My skateboarding background makes finding a connection to the gym rare. If one collected a group of 100 professional skateboarders 98 of them would look like you personally rescued them from a concentration camp. There is little comparison between such a crowd and the gym going type. One group obsesses about nutrition after hard sixty-minute workouts. The other eating only dollar menu items during marathon skate sessions lasting weeks. A huge gap exists between skaters and the massively strong. So, what do they have in common? Each take incredible risk. Nearly all professional athletes play this game as a function of their sport. Achieving ultimate victory by accurate navigation and will. But not all sports share severity of outcomes. Easily understood when comparing table tennis to tennis. By name and aesthetic similar; by risk, separate altogether. Through metaphor risks can be made similar, thus translating lessons effectively between unrelated sports.
"Look how tiny your forearms are. Eat a sandwich between plays kid. You look like a skateboarder."

The reason to do this is because observing and discussing risk taking behavior in dissimilar sports may communicate more effectively the skills improved and rewards earned while practicing risk within wholly different physical activities. In other words, some things visually or verbally do a better job at teaching stuff. So, I present to you, my lifting audience, Nuge’s Hill Bomb. 

I encourage everyone to watch all the “My War” videos on Thrasher’s YouTube. Some tough bastards. This hill bomb serving as a fantastic visual representation of what is gained from practicing heavy, long, pause squats. Or bench too I suppose. Further elaboration:

0. Each challenge commitment. Make, bail, or quit. Options for both skater and lifter. Few times in the gym do we run into this standard of performance. Making it through a workout is not the same as making a PR lift. Likewise quitting midway through a workout has less risk severity when compared to quitting in the middle of a rep. Rarely are we put in such a place while training. Pause squats can put us in that place without requiring chasing true rep max PR's, within the 1-5 rep range, too frequently. Which is not recommended. What is recommended is taking a fairly heavy weight and sitting down with it for a bit. Get comfortable with it. Have a tea party or something.

1. Sitting in the hole with a heavy weight long enough to gain attention earns respect in the weight room (and at the base of steep hills). This benefit speaks for itself. Should failure occur then the ego is destroyed, thus necessitating the importance of reason zero - commit to the rep. 

Less important reasons:

2. Technical improvement.

3. New form of progression (time).

Heavy pause squat progression carries a high risk of failure and potential injury. Hills can only get steeper and longer before eating the pavement, after all. Same goes for time and weight. From this progress many things can be gained. The first two above affect internally and externally motivated lifters. Knowing how to motivate yourself is a seriously effective tool to keep in the toolbox. Besides motivation factors, long, heavy, pause squats bring forth progress in the form of technical mastery. Holding a proper position under such load and duration takes improved skill. Skill encompassing a broad set of characteristics, such as but not limited to: speed, balance, bar path, and proprioception. Further, this sort of movement training shifts effort towards an isometric performance standard rather than eccentric or concentric intent with the lift, which is common in most resistance training plans.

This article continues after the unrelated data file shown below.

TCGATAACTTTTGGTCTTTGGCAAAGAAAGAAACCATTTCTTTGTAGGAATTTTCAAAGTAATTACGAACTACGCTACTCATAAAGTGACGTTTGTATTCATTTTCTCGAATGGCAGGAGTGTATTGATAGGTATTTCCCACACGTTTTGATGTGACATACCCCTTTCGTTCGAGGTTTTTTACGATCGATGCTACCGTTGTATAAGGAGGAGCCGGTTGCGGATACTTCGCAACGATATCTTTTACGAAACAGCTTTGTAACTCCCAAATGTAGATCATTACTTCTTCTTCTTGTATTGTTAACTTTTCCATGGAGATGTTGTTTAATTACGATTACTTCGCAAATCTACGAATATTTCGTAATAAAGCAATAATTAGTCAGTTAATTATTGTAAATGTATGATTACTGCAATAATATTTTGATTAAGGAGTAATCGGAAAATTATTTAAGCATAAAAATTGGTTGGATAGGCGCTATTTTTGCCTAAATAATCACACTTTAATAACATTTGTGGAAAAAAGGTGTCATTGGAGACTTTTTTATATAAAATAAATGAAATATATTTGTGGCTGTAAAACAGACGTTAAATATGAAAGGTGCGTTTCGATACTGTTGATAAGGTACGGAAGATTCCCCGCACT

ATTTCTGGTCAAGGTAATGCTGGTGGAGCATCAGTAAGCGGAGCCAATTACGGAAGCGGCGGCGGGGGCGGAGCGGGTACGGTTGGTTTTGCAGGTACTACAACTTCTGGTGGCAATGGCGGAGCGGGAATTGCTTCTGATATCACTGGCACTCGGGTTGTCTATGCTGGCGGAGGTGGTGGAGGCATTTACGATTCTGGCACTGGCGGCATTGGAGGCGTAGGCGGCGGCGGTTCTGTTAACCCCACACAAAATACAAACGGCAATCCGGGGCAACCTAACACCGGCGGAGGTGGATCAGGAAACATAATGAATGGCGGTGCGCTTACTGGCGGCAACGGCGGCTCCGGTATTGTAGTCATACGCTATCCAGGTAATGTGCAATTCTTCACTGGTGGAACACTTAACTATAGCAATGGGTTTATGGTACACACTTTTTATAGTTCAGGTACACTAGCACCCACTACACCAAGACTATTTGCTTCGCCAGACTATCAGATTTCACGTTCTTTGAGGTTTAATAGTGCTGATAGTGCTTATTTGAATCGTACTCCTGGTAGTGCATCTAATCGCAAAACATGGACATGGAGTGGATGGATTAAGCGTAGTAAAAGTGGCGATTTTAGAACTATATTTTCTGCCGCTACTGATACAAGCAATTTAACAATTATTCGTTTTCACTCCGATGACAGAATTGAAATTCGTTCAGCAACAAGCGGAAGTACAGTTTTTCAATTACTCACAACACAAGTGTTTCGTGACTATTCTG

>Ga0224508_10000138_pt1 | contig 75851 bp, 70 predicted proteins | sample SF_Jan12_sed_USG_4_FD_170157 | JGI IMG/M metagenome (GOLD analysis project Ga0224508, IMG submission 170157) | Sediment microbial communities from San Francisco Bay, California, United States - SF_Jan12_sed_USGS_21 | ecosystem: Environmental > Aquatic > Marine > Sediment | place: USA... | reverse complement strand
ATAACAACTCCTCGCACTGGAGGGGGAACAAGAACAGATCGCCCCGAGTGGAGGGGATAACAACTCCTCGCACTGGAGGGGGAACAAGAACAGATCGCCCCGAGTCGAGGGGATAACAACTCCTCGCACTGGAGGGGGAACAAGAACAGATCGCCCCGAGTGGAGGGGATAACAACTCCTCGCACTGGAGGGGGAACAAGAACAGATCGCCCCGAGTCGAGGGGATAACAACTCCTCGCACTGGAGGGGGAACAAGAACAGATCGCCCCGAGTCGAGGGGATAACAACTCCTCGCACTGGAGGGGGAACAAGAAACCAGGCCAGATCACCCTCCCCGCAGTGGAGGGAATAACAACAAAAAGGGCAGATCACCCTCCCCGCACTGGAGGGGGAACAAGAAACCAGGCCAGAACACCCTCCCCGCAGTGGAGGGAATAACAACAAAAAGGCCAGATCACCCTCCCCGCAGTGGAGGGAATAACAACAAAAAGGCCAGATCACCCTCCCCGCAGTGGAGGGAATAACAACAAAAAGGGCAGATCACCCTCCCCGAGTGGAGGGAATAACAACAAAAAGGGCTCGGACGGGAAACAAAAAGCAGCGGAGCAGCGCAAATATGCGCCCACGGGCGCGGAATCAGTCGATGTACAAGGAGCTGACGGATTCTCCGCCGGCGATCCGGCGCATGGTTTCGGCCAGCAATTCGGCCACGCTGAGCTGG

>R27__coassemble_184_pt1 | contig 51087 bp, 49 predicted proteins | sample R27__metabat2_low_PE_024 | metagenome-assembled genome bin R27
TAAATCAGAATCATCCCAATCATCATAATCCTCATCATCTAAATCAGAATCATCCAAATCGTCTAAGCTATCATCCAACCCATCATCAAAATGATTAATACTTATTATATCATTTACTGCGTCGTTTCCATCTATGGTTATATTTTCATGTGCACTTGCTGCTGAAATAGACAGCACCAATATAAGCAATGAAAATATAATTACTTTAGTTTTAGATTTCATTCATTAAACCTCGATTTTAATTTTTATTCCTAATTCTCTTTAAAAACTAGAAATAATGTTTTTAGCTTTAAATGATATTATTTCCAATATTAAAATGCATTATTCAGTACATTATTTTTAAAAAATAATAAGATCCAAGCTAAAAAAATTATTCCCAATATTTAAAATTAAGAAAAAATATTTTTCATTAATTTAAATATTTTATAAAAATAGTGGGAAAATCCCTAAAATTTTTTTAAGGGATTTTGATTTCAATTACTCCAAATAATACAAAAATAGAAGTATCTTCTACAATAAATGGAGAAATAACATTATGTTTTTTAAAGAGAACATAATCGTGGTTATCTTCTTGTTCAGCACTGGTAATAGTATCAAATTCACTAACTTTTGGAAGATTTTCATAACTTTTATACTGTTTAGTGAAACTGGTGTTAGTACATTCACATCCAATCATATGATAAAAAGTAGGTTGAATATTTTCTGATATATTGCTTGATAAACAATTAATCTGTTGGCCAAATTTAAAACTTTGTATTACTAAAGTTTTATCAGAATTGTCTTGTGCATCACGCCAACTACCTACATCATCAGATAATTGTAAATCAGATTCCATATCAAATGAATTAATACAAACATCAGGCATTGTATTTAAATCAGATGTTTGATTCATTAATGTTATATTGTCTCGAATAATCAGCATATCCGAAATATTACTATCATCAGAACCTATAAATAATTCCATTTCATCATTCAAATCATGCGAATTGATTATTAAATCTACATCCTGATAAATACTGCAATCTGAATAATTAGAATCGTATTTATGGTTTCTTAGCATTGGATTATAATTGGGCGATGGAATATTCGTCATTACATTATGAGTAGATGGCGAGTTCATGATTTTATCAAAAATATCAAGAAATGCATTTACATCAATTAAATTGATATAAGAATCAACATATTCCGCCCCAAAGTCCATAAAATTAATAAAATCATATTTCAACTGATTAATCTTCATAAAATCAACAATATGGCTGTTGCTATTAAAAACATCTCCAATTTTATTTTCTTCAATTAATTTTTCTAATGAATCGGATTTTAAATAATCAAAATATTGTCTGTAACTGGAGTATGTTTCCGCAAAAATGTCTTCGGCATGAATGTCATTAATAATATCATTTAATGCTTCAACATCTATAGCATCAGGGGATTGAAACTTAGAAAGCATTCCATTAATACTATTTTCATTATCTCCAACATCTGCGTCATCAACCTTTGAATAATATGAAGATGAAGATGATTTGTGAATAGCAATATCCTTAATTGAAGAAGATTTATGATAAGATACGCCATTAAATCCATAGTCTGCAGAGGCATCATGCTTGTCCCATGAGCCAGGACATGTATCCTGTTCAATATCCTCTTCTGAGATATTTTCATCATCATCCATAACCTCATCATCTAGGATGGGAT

While most consider reps and weight the only form of progression for barbell lifts, begin working with time while doing paused variations. That being said pausing 50% of a max for two minutes is far from what I’m talking about. I will elaborate. The reason for this is to prevent straying too far from the intended application. Paused variations are used to help teach proper positioning, bracing, and bar control. Should the weight be too light, then the challenge exists only in duration. In the context of energy systems, that is more akin to running than lifting. In the context of Nuge’s Hill Bomb going slowly down a long, shallow hill, is not bombing a hill. The speed provides the technical challenge, just as the weight should, not the duration (which is a byproduct of getting up to speed for Nuge.)

More like aided stretching at this weight. Don't church it up.

For such reasons I suggest the pause length be kept to 10 seconds maximum. That long for the execution of one rep is nearly unbearable if properly weighted. Do not begin with a 3RM weight and attempt 10 seconds. Have some dignity and build up. Think ahead just a little and steer far away from failure if new to paused work. Consider only two to four seconds paused in the hole with a weight near your five to seven rep-max the first day; to feel things out. Of course, if a shorter pause is desired then the weight should go up accordingly. Do this over time. But the rep should always be just one, like the hill, one big bite, make it or don’t. Bust or bail. Stand or be stapled. 

A cautious approach for those familiar with paused work is to begin lengthening the pauses on the final rep of the last set. An example being someone who does five sets of three reps, each paused for one to two seconds. A short but somewhat steep hill. They begin taking their final reps for longer pauses, building up to whatever time they determined as their goal. Once achieved they add weight and strive to make it their new record. Those familiar with Hepburn’s method of adding a rep will find this similar in nature. When 10 seconds becomes comfortable at weights used for multiple work sets the lifter should refocus with weights relative to rep max sets as described above. Gradually longer pauses become an improved skill that can be safely tested with increasing weights. This practice drives up technical limits, pushing them nearer our maximal strength threshold.